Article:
Date of Award


Degree Type


Degree Name

Master of Science in Biological and Environmental Sciences (MSBES)


Ecology and Ecosystem Sciences (EES)


Biological Sciences

First Advisor

Jason J. Kolbe


Invasive species impact native biota through competition, predation, and habitat alteration but can also transform native populations through hybridization. Outcomes of such hybridization events are variable and may result in the formation of a stable hybrid tension zone, extinction of one parental species via genetic swamping, hybrid speciation, or adaptive introgression. Hybrid population dynamics are further complicated by anthropogenic habitat disturbance, which has been shown to influence patterns of admixture and introgression between native and invasive species. Hybridization between the native lizard Anolis carolinensis and a morphologically similar invader (A. porcatus) in South Miami, Florida provides an ideal opportunity to study outcomes of admixture across a heterogeneous landscape composed of both urban and forested habitat patches. We used single nucleotide polymorphism (SNP) data to describe patterns of introgression occurring in the A. carolinensis x A. porcatus hybrid system, as well as to test for a relationship between urbanization and non-native ancestry. Our findings indicate that hybridization between A. carolinensis and A. porcatus was likely a limited, historic event, and that contemporary immigration of A. porcatus is negligible. We identified two distinct genetic clusters within the hybrid population and related these to differences in recent patterns of hybrid backcrossing with A. carolinensis. Investigation of genomic clines revealed rapid introgression and disproportionate representation of A. porcatus alleles at many loci, as well as a total lack of evidence for reproductive isolation between parental species. We also found evidence for a positive relationship between urbanization and A. porcatus ancestry, though the mechanism driving this association remains unclear. Ultimately, our findings demonstrate the persistence of non-native genetic material even in the absence of ongoing immigration, indicating that hybridization management strategies should focus on preserving native alleles (rather than simply removing invasive individuals) in populations where admixture has already occurred. However, we also note that not all outcomes of interspecific admixture should be considered intrinsically negative. Hybridization of native species with ecologically robust invaders can lead to adaptive introgression, which in turn may facilitate the long-term survival of populations or species otherwise unable to adapt to global, anthropogenically-mediated change.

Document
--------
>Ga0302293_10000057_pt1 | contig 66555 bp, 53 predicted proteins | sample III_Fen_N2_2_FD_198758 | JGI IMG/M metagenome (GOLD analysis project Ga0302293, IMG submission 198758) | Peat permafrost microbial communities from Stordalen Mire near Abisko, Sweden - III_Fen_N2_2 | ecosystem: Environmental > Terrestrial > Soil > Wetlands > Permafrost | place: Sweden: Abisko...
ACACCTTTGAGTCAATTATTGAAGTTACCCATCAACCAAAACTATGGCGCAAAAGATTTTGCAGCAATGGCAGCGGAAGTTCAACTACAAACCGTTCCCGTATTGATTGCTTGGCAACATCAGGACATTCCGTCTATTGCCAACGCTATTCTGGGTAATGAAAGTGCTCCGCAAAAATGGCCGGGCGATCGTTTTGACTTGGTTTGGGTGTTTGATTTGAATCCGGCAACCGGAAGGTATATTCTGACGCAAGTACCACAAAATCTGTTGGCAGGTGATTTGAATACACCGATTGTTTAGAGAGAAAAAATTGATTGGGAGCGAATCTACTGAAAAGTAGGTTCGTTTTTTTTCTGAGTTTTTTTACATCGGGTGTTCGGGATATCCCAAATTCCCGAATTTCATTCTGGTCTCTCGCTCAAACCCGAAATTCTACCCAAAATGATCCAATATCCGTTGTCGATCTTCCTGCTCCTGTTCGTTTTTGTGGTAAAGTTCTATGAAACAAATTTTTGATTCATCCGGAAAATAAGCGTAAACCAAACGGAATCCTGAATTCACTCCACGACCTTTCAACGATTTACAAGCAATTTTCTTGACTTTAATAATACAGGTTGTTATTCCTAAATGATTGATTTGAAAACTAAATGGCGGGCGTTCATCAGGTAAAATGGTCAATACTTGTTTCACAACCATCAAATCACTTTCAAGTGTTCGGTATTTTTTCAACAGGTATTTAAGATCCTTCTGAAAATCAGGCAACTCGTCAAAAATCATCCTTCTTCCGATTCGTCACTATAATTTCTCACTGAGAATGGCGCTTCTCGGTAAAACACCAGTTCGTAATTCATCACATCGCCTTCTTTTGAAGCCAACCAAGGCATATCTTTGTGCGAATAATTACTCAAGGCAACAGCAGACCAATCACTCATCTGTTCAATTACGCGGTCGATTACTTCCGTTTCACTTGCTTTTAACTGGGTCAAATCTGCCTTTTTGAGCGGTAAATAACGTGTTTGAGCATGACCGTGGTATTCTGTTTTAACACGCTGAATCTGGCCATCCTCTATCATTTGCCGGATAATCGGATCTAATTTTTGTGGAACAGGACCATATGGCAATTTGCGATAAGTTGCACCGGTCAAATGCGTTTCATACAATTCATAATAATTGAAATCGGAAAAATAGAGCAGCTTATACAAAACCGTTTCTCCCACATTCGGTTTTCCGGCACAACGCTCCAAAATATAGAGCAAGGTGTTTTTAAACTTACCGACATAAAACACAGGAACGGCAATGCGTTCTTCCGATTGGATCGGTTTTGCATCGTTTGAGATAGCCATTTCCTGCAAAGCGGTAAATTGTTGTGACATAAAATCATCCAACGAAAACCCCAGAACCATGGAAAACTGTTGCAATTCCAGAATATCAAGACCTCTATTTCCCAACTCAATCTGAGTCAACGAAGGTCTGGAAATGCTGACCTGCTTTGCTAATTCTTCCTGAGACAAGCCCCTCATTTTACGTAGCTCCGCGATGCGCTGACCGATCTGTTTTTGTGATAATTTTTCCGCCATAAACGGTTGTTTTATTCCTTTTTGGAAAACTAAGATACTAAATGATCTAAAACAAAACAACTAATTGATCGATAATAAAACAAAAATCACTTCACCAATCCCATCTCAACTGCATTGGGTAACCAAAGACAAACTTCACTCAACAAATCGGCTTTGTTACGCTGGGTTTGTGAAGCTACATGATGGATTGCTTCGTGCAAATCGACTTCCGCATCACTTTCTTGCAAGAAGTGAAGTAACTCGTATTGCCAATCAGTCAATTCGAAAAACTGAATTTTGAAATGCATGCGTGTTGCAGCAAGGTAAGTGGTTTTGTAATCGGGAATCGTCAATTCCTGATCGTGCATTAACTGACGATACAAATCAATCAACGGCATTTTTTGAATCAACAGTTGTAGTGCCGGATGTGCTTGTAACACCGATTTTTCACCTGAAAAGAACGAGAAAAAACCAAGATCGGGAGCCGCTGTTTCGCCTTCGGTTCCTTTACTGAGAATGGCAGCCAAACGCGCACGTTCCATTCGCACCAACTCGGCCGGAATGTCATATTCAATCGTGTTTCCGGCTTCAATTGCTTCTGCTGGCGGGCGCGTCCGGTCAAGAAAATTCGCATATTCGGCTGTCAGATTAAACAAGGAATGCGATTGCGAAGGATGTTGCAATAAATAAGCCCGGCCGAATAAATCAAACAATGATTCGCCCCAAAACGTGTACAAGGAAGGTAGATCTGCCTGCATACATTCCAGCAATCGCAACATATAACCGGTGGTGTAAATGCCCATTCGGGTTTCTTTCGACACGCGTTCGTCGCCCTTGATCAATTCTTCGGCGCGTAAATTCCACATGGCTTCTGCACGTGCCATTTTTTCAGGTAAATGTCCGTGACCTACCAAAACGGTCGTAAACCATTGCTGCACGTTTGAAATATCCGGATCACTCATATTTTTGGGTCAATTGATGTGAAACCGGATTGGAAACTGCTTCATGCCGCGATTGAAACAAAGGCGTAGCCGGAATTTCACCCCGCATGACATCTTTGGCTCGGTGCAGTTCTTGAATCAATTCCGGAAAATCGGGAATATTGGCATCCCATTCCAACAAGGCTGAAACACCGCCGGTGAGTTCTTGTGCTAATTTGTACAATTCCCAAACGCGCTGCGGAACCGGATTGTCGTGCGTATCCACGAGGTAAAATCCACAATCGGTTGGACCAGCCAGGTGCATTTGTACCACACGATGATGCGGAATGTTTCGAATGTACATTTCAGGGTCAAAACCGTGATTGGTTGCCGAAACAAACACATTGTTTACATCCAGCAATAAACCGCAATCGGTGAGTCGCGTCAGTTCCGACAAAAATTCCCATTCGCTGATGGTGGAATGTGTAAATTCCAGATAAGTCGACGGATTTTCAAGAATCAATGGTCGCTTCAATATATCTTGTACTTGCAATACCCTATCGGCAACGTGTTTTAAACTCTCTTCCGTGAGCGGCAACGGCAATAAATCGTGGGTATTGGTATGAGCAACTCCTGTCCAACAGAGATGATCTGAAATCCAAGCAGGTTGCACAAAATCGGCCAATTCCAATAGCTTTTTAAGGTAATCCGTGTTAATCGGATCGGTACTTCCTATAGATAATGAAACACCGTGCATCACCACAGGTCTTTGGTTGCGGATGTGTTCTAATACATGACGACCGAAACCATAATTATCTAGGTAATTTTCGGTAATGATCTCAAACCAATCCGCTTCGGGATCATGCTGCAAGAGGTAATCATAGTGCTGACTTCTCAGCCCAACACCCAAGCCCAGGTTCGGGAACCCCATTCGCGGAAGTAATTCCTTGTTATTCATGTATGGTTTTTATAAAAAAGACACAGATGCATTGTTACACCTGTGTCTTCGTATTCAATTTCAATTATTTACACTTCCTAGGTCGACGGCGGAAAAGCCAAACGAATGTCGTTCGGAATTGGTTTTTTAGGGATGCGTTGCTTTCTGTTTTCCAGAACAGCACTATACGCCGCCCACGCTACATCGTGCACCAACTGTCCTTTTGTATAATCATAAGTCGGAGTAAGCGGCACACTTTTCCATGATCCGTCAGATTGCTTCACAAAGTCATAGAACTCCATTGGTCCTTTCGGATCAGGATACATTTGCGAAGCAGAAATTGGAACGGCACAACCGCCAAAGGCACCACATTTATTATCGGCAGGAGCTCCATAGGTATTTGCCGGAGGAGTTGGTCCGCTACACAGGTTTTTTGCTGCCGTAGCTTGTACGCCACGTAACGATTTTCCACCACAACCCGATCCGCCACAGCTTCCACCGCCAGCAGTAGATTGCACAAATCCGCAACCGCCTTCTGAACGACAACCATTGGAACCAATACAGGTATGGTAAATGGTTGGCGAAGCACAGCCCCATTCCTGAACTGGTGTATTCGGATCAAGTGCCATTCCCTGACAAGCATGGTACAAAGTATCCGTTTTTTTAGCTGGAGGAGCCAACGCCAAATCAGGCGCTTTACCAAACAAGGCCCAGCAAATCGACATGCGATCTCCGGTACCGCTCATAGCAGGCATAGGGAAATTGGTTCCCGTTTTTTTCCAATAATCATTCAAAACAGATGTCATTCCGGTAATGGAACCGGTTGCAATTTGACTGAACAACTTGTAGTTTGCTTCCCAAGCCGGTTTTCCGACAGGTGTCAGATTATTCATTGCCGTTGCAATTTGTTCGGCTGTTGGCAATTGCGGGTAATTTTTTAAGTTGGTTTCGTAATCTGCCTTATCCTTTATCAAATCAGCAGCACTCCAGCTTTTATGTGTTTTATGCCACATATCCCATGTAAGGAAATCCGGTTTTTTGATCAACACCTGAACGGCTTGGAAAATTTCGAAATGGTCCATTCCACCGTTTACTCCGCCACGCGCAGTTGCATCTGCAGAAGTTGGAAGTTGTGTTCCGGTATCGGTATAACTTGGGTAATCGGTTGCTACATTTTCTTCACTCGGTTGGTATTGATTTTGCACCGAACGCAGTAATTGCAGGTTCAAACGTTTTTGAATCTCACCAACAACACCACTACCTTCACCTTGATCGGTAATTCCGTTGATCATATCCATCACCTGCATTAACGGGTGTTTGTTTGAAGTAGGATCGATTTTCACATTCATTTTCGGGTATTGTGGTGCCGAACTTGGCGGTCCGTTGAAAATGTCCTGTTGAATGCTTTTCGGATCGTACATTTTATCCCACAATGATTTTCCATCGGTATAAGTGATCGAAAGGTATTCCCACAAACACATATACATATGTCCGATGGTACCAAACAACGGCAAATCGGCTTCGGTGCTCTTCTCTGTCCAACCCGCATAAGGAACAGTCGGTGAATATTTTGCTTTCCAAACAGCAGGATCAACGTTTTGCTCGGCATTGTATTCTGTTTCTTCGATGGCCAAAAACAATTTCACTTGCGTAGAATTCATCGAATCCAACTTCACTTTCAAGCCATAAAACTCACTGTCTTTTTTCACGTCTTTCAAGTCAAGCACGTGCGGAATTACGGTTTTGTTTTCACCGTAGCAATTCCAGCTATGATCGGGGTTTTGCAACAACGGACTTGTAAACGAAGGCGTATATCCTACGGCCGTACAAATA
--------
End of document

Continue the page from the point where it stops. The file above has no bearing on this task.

Available for download on Friday, January 05, 2024